Sunday, March 16, 2014

St. Patrick's Day and Wheat College (What a Week!)

So Happy St. Patrick's Day.  I'm pretty sure there is no Irish blood in my circulatory system, but any excuse for a party, right?  My town of Grand Ledge celebrated the day with a parade and other festivities this past Saturday.  (I have reported on past parades on past blog posts.)  You wouldn't know it was already mid-March by all of the snow still on the ground.  But at least the sun was shining and the no wind made the low 30's temperatures bearable.  I was again with my Knights of Columbus group and our train full of kids and passing out Tootsie Rolls to the thousands of people...well hundreds I'm sure. There's the Leprechaun out looking for his Lucky Charms or some Pro-Germinator.  (I think AgroLiquid is having a big St. Patrick's Day price mark down on all of the green fertilizers: Pro-Germinator, Micro 500, ferti-Rain, and whatever else is green.  Well maybe not, but they should.) 
Here we are downtown.  There were lots of marcher groups, and even two bagpipe marching bands. I'm sure it was chilly in the kilts that they wore.  Again, no wind, so that persistent question could not be answered.  Anyway, it was fun and I enjoy doing it every year.
Earlier in the week Stephanie and I went to Dallas for a meeting with Galynn and some of the Sales Account Managers (or SAM's).  Well nothing there was blog-worthy.  But wouldn't you know that on Thursday there was one of the Farm Journal crop colleges up in Ardmore, OK.  This was a one-day Wheat College, so we went along with SAM Clint.  I made Clint pull over at the Oklahoma line for pictures.  Here are Stephanie and myself as Clint took the picture, documenting Stephanie's first venture onto Oklahoma soil.  She is now among the gifted.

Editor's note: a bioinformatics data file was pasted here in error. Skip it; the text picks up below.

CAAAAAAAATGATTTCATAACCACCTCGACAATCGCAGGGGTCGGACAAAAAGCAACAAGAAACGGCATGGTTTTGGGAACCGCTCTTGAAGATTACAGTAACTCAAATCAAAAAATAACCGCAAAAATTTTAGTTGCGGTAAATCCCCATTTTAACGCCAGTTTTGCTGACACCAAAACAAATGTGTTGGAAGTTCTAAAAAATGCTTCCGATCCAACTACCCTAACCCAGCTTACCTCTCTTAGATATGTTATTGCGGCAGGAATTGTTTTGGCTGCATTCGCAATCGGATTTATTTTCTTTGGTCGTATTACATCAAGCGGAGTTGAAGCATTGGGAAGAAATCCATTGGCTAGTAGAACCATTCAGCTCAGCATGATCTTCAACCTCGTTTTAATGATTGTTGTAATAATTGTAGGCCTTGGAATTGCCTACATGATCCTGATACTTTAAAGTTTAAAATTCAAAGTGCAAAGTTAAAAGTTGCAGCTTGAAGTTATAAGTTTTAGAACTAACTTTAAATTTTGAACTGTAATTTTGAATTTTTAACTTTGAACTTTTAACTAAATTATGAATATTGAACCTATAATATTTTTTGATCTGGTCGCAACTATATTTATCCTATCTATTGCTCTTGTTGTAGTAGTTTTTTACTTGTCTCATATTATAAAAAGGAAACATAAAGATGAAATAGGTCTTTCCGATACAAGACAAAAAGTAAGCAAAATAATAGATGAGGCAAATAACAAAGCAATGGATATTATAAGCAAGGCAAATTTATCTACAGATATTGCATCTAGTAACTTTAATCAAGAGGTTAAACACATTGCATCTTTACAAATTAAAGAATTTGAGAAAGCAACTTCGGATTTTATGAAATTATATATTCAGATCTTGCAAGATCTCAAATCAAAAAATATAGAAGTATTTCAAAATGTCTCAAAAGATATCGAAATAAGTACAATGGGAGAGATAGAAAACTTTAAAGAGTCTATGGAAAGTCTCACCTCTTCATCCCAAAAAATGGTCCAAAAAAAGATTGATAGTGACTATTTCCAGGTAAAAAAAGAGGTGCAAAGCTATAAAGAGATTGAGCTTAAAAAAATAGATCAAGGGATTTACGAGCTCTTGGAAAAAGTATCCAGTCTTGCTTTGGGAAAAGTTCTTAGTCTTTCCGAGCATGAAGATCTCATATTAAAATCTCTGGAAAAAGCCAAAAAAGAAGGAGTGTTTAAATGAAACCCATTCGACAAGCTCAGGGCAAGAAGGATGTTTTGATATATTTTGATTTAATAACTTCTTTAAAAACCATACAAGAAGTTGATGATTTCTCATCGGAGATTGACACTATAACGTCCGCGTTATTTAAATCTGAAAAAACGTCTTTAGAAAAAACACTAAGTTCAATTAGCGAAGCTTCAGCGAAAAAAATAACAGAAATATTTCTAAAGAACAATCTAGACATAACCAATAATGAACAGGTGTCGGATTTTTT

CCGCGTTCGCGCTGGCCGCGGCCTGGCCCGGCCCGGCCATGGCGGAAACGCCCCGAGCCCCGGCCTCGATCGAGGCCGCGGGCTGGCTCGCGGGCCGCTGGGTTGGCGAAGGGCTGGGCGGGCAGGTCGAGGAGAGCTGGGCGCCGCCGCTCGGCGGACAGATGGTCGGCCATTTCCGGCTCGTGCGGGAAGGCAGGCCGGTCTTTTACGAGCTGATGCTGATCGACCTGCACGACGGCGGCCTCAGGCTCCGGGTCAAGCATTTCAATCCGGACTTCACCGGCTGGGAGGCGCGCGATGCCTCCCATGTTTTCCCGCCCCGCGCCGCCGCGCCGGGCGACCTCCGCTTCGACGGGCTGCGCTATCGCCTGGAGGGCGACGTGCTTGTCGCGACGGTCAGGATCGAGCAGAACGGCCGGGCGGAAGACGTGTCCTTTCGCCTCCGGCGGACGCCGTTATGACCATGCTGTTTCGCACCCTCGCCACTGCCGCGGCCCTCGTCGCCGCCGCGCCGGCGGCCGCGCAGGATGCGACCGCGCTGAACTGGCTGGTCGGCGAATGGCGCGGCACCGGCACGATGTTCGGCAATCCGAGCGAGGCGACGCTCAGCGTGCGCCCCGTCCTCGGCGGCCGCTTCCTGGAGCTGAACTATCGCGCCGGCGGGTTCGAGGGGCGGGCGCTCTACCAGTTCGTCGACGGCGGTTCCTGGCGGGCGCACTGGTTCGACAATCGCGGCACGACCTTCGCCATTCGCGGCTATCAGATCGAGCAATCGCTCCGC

The college was worthwhile.  Among the speakers was well known wheat agronomist Phil Needham.  Among his tips and observations, mainly for OK wheat, but could apply some of it anywhere:

  • Poor stand uniformity is the biggest hindrance to good wheat yields.  Check your drills for uniform seed distribution.
  • In Oklahoma, there should be around 450 heads per square yard in dryland, and 600 in irrigation.
  • To determine head count number (in 7.5" rows):  count the number of heads per yard of row x 4.8 to get heads per square yard.
  • Base your spring topdress rate on tiller counts.
  • You should include a nitrogen rich strip as an indicator.  This rate would be a higher rate in the 60 to 100 lb N/A range.  So use this strip as a guide.  If wheat under your rate of applied N looks like the N-rich strip, then you applied enough.  If your wheat starts to look pale compared to the N-rich strip, you may consider applying more.  But use stream nozzles if you apply more of a UAN solution.
  • There should be 60% ground cover at the jointing stage for maximum yield.
  • One problem for no-till crops following wheat harvest is poor distribution of chaff and straw out the back of the combine.  In England, where Phil is originally from, they routinely grow 120 bu/A wheat.  One thing they do is have smaller grain heads, like 20 or 25 feet or so, so that the trash spread is not narrower than the width of the grain head.  He did show some newer tools, some still experimental, for better spread.  There was one that could even be adjusted for wind and blow it more evenly even in wind.  Pretty cool.
  • He does not like spinner spreaders for urea.  Use an air machine for that.  And stream or fertilizer nozzles are recommended over broadcast for UAN.  But watch boom height if using the 3-stream fertilizer nozzles.  He showed pictures of streaking when too high or low.
And there was plenty of other useful information from him and the other speakers as well.  Stephanie and Tim have been to corn college in Michigan and thought highly of it.  But it included outdoor field stuff and was in the summer.  But this was a good day of wheat information, and it was cold so I was glad to be inside.